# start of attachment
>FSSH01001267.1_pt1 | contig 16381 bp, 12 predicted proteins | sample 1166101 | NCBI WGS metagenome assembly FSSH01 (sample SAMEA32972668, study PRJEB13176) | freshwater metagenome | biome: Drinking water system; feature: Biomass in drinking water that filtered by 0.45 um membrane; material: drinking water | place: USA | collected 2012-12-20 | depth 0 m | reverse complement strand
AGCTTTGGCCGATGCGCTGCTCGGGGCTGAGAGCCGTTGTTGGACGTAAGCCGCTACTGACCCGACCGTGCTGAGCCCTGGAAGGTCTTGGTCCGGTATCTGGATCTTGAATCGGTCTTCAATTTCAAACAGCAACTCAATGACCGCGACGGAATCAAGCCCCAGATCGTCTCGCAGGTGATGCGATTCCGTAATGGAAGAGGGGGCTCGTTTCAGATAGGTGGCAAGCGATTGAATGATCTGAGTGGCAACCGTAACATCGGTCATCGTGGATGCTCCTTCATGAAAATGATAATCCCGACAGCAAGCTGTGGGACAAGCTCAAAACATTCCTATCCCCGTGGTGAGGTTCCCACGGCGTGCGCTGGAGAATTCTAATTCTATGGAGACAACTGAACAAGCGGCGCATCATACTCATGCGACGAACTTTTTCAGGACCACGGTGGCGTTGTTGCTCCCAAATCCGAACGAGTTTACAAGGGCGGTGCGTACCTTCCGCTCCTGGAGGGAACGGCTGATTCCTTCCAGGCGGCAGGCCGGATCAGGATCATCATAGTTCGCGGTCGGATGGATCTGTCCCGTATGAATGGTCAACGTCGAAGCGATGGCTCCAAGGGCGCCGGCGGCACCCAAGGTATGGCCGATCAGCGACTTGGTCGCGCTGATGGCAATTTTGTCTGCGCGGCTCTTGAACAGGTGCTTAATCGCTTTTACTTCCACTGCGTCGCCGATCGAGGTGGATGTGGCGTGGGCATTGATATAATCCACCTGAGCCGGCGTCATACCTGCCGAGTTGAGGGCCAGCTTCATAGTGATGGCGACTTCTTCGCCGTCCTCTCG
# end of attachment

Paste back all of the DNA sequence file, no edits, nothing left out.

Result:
>FSSH01001267.1_pt1 | contig 16381 bp, 12 predicted proteins | sample 1166101 | NCBI WGS metagenome assembly FSSH01 (sample SAMEA32972668, study PRJEB13176) | freshwater metagenome | biome: Drinking water system; feature: Biomass in drinking water that filtered by 0.45 um membrane; material: drinking water | place: USA | collected 2012-12-20 | depth 0 m | reverse complement strand
AGCTTTGGCCGATGCGCTGCTCGGGGCTGAGAGCCGTTGTTGGACGTAAGCCGCTACTGACCCGACCGTGCTGAGCCCTGGAAGGTCTTGGTCCGGTATCTGGATCTTGAATCGGTCTTCAATTTCAAACAGCAACTCAATGACCGCGACGGAATCAAGCCCCAGATCGTCTCGCAGGTGATGCGATTCCGTAATGGAAGAGGGGGCTCGTTTCAGATAGGTGGCAAGCGATTGAATGATCTGAGTGGCAACCGTAACATCGGTCATCGTGGATGCTCCTTCATGAAAATGATAATCCCGACAGCAAGCTGTGGGACAAGCTCAAAACATTCCTATCCCCGTGGTGAGGTTCCCACGGCGTGCGCTGGAGAATTCTAATTCTATGGAGACAACTGAACAAGCGGCGCATCATACTCATGCGACGAACTTTTTCAGGACCACGGTGGCGTTGTTGCTCCCAAATCCGAACGAGTTTACAAGGGCGGTGCGTACCTTCCGCTCCTGGAGGGAACGGCTGATTCCTTCCAGGCGGCAGGCCGGATCAGGATCATCATAGTTCGCGGTCGGATGGATCTGTCCCGTATGAATGGTCAACGTCGAAGCGATGGCTCCAAGGGCGCCGGCGGCACCCAAGGTATGGCCGATCAGCGACTTGGTCGCGCTGATGGCAATTTTGTCTGCGCGGCTCTTGAACAGGTGCTTAATCGCTTTTACTTCCACTGCGTCGCCGATCGAGGTGGATGTGGCGTGGGCATTGATATAATCCACCTGAGCCGGCGTCATACCTGCCGAGTTGAGGGCCAGCTTCATAGTGATGGCGACTTCTTCGCCGTCCTCTCG